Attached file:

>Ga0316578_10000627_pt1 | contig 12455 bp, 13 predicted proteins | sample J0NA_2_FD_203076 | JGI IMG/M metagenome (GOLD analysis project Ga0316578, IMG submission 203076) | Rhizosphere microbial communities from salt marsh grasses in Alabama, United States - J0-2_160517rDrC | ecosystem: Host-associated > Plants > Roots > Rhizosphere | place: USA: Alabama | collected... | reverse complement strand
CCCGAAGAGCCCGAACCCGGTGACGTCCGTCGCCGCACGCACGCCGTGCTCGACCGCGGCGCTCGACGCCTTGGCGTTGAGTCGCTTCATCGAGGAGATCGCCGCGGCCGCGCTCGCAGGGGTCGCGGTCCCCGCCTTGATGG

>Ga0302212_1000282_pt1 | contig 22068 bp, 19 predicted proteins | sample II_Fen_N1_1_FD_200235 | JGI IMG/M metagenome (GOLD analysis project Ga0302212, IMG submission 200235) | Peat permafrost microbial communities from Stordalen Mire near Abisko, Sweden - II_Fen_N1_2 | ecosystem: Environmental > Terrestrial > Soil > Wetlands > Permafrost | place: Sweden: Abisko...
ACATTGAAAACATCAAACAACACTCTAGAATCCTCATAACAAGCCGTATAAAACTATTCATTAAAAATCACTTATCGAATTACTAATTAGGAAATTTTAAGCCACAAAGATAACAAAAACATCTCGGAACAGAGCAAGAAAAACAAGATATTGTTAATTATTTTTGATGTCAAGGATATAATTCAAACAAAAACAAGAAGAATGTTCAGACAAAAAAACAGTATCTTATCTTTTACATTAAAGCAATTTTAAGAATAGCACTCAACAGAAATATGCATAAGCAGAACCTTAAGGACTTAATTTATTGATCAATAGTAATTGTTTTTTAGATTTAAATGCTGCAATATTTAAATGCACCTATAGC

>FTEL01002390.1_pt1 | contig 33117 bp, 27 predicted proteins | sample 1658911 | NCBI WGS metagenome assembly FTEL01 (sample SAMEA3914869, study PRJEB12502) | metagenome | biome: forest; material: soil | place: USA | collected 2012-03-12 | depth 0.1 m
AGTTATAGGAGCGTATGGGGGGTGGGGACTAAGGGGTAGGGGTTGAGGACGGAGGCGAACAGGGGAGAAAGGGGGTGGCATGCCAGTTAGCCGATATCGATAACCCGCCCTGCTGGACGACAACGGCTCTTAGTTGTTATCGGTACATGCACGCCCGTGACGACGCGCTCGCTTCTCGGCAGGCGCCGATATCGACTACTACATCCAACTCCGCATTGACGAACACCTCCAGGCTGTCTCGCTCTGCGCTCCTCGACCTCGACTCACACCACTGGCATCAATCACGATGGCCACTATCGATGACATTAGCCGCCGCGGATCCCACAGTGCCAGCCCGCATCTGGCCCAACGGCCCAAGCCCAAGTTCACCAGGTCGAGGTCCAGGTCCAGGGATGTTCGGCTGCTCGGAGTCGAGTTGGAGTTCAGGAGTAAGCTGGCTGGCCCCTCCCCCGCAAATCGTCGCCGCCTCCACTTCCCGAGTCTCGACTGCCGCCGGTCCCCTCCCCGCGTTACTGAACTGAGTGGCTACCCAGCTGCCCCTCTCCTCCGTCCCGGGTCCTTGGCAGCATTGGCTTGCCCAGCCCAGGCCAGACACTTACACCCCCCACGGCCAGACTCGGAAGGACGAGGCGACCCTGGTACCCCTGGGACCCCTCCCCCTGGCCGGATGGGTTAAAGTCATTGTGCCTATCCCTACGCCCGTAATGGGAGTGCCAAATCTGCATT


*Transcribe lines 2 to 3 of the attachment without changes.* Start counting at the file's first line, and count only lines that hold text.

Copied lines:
CCCGAAGAGCCCGAACCCGGTGACGTCCGTCGCCGCACGCACGCCGTGCTCGACCGCGGCGCTCGACGCCTTGGCGTTGAGTCGCTTCATCGAGGAGATCGCCGCGGCCGCGCTCGCAGGGGTCGCGGTCCCCGCCTTGATGG

>Ga0302212_1000282_pt1 | contig 22068 bp, 19 predicted proteins | sample II_Fen_N1_1_FD_200235 | JGI IMG/M metagenome (GOLD analysis project Ga0302212, IMG submission 200235) | Peat permafrost microbial communities from Stordalen Mire near Abisko, Sweden - II_Fen_N1_2 | ecosystem: Environmental > Terrestrial > Soil > Wetlands > Permafrost | place: Sweden: Abisko...